Mental Post-Its

Thoughts, Notes and General Mental Mayhem


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7 Lessons From the First Year of Business

7 Lessons From the First Year of BusinessI still have a hard time believing it, but I launched my business, Signify, on July 1st of last year! Some days it really does seem like yesterday, and others feel more like a seasoned pro. Regardless, it’s been an intense learning experience.

I created Signify out of a desire to help my friends. I knew people with small nonprofits and purpose-driven for-profits and social enterprises that needed someone like me who could lend another set of hands and breakdown marketing and communications for them. They cared deeply about their mission, since it was the driving force of their organization, but marketing and communications weren’t their strong suite. They knew they needed to look and sound more professional in order to get noticed and grow, but they didn’t have time, or maybe even the know-how.

So, I stepped in. I’d already been freelancing, giving them advice, volunteering, and helping them as best I could along the way, but with this as my full-time business, I was going to be able to help them even more.

Many of these relationships became my first clients, and they’ve even stuck around for multiple projects, or referred their friends to me. It’s been a wonderful way to sustain and grow my business. Whether they need writing, consulting, or strategy help—and most often a combination of all three—these organizations have been a privilege to serve. I wanted to assist cause-focused organizations who were doing great things in the world. They were already making a difference, and I knew I could help them create a bigger impact.

It’s been an incredible journey, and I’m eager to start year two.

But first, here are seven lessons I learned from these first twelve months.


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5 More Strange Things About Working From Home

5 More Strange Things About Working From HomeAfter I started working from home full-time last year, I wrote a post about five strange things that came with the territory. And it’s hard to believe, but it’s been just over a year since I started my own business. It doesn’t seem like 12 months could possibly have passed, but if I counted the cups of coffee, I know they’d confirm it.

Working from home 24/7 has been a really interesting adjustment that I honestly didn’t expect. Since I’d previously worked from home two days per week, I assumed it would be a fairly easy transition, but in some ways it has taken me by surprise.

Here are five additional observations:

  1. I don’t see other people regularly. As an introvert (though most people find that surprising), this doesn’t bother me most of the time. In fact, I thought it would be an asset. But I’ve realized that I am more creative and energized by making a little time each week to see or talk to people, whether that is through client meetings, phone calls, or get-togethers with friends. Sometimes I’m ready to see people, and sometimes I have to force myself if I don’t already have something on the calendar, but it always proves to be beneficial in some way.
  2. I occasionally crave leaving my apartment. If the week ahead calls for a lot of writing, or a bunch of similar tasks, I’ve found that I’ll accomplish them faster if I change up my environment. This usually means going to a coffee shop or cafe at least one day a week. I didn’t foresee getting tired of seeing my apartment every day, but it does happen sometimes, especially when my To Do list involves repetitive functions. So, the best option is to switch up my surroundings. And if I don’t plan for it ahead of time, I know it needs to happen when I start feeling the need to unload my dishwasher or vacuum during the middle of the day. I think I’d like to eventually belong to a co-working space, but at about $100+ per month, that’s an expense I don’t need right now.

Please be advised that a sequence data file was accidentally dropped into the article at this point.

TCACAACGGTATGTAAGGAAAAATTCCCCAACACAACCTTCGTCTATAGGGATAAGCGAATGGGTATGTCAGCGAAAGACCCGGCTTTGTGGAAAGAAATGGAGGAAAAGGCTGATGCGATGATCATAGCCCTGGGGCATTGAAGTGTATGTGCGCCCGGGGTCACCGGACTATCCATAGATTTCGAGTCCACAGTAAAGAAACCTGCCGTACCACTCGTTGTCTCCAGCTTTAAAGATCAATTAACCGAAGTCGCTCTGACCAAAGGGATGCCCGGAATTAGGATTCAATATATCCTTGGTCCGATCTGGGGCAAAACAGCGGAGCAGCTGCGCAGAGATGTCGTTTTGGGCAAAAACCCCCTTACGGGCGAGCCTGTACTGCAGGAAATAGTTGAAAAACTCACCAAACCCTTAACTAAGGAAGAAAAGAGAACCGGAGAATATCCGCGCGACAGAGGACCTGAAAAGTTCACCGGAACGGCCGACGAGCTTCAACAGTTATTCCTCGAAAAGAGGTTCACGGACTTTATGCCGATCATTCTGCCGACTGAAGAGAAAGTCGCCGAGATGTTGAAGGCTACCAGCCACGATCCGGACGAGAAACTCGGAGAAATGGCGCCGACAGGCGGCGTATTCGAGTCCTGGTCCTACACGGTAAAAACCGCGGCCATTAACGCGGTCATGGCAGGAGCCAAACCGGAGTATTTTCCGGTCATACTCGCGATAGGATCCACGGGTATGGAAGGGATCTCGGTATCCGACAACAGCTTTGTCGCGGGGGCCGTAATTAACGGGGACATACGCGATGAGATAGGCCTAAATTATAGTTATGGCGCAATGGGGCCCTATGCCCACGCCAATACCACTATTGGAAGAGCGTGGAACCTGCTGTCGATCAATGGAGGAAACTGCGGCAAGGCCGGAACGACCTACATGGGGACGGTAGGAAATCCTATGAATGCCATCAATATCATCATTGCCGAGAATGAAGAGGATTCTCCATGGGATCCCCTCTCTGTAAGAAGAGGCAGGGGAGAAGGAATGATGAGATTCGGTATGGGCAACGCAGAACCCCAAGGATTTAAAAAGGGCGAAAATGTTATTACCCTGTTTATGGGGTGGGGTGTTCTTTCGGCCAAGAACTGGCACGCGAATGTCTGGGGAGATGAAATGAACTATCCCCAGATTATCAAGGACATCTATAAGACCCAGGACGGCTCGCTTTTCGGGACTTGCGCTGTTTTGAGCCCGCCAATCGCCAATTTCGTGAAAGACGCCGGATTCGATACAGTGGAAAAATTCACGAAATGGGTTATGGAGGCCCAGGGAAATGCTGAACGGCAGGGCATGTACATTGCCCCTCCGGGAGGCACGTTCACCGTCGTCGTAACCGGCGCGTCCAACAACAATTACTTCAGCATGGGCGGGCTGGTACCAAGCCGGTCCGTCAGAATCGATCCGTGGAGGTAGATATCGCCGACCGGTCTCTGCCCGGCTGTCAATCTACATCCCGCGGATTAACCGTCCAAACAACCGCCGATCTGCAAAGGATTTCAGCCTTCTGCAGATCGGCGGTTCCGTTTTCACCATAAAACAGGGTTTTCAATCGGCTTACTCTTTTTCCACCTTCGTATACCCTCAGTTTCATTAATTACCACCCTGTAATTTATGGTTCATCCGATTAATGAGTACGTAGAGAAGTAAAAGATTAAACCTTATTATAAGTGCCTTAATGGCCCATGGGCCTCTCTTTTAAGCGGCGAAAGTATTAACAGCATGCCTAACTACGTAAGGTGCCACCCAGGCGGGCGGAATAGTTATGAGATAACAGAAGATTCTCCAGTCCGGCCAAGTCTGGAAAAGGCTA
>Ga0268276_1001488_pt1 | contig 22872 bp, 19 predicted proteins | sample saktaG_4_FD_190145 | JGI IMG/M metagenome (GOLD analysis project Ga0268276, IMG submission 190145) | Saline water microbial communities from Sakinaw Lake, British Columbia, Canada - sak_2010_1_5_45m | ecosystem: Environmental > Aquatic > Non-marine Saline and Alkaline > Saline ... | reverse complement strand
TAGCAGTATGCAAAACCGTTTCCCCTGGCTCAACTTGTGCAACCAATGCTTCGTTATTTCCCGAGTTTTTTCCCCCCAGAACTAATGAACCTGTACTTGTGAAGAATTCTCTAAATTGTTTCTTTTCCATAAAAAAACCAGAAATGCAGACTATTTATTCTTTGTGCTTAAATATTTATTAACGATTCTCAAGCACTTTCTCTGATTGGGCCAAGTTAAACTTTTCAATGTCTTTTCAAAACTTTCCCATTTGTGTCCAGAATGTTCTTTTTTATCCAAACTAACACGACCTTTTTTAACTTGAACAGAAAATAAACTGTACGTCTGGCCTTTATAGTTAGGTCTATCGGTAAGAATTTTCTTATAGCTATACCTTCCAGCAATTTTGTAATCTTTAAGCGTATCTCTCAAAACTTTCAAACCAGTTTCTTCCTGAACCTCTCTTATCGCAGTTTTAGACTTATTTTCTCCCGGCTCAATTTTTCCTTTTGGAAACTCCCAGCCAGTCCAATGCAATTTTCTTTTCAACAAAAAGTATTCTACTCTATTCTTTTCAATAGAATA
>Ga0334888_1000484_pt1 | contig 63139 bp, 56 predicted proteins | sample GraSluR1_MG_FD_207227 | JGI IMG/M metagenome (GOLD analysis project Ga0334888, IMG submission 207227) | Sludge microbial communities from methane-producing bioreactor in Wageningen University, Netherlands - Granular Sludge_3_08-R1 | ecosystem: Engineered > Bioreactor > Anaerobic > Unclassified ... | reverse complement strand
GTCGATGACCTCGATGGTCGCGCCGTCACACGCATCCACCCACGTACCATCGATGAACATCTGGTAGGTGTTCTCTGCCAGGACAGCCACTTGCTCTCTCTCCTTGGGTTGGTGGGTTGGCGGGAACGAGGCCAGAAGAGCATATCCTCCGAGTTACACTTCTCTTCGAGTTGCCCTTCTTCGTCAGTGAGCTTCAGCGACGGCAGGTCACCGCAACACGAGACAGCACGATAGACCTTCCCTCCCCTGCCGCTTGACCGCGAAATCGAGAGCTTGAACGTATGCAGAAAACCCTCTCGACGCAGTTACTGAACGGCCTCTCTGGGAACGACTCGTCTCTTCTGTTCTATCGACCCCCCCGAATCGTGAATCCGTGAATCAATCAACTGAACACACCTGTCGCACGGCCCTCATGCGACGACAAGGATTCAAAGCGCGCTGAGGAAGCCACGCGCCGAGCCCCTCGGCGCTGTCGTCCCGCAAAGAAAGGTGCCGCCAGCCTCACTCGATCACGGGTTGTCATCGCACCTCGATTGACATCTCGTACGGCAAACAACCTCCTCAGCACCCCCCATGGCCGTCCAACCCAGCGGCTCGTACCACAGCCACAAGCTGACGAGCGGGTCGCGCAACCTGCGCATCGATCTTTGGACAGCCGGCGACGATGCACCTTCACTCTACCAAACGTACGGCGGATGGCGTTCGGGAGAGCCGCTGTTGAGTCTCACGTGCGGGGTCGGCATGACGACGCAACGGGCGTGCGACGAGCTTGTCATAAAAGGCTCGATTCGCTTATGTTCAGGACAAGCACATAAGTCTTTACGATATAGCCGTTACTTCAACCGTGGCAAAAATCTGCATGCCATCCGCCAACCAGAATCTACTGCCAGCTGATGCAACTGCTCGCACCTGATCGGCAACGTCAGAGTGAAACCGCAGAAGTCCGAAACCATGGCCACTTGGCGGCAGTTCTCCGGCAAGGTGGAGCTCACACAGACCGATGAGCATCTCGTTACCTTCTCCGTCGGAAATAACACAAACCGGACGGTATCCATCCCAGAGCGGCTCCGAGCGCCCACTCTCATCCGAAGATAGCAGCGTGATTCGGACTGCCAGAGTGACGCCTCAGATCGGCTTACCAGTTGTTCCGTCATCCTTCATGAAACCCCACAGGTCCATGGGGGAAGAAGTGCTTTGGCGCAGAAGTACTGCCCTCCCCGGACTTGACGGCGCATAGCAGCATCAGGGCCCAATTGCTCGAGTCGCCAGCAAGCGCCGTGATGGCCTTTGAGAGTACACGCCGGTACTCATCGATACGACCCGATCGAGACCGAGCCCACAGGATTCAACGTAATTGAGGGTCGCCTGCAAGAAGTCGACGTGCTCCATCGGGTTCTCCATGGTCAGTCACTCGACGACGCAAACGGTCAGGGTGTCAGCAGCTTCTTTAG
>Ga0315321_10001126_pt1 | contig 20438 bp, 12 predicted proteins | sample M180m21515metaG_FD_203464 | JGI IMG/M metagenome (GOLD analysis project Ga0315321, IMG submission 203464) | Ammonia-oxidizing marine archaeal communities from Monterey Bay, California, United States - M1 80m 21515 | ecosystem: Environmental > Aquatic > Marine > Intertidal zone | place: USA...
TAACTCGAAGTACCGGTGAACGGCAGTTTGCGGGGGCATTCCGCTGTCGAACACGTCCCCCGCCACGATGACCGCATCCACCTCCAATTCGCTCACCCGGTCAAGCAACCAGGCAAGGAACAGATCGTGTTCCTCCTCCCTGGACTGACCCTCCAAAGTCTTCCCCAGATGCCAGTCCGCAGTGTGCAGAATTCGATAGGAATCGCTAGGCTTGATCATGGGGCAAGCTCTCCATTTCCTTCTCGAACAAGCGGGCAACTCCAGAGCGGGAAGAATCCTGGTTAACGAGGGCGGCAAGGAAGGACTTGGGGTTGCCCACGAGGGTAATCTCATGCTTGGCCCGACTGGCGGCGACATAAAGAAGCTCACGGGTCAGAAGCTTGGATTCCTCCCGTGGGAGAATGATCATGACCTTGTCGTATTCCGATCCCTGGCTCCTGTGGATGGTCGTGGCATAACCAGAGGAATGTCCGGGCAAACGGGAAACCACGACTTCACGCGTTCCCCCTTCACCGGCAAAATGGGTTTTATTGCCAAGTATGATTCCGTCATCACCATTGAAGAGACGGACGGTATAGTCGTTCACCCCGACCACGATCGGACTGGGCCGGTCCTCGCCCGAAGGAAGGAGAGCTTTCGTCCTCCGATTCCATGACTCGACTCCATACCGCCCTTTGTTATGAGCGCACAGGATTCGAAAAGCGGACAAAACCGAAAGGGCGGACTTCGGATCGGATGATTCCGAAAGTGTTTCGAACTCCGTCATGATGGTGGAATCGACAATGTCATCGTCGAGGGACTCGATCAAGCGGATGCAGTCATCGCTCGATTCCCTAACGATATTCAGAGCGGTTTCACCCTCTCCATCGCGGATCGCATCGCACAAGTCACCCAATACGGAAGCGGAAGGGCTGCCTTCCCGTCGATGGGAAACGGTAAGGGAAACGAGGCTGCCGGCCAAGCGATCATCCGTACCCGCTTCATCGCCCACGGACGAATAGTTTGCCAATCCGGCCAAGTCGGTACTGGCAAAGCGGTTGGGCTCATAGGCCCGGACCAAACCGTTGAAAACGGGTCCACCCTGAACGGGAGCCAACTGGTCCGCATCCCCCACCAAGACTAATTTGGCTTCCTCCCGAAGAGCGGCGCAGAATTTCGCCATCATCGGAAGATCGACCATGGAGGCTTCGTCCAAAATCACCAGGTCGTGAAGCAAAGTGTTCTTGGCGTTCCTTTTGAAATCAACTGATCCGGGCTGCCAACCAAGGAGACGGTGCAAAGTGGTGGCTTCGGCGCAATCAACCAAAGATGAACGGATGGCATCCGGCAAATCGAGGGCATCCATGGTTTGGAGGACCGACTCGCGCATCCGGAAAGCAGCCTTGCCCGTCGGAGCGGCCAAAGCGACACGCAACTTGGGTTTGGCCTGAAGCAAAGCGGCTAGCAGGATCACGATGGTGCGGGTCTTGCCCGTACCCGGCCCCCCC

3. I’ve taken binge-watching to a whole new level. With no commute, five o’clock can easily mean that the computer gets turned off and the TV gets turned on. And I don’t feel as bad about being a night owl since I don’t have to get up early, get ready, and drive to work. So, that means bonus hours of binge time! Last summer I made it through all 16 seasons of CSI, and watched endless hours of Olympics coverage! 😉
  4. I do less laundry. Yep, I basically don yoga pants and a t-shirt everyday . . . and they’re likely the same ones for an entire week. I will take a moment to note that I do not stink, though! Come on, I still have some standards. And if I have to get out of the house for meetings, to see friends, or to work from a cafe, I’m probably wearing the same outfit to all of those that week as well. #classy But I prefer to position it as further doing my part for the environment.
  5. I’m only dressed and made-up from the waist up for video calls. While part of me gets annoyed that I have to get properly dressed and put on makeup to not leave my apartment, at least I have the satisfaction of only doing it halfway. I look decent from the waist up, but I’m still wearing yoga pants and fuzzy socks. And in talking to others who work from home, this is pretty common. So, there’s a peek behind the curtain!

And that’s more about the glamours life of working from home! This is how the magic happens, people.

If you work from home, do you agree, or have additional items to add?


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Answering the Question: What Do I Do?

hands-typingSince leaving my old job in May, I now frequently get asked what kind of work I do. So, I figured I’d take the time to spell it out here.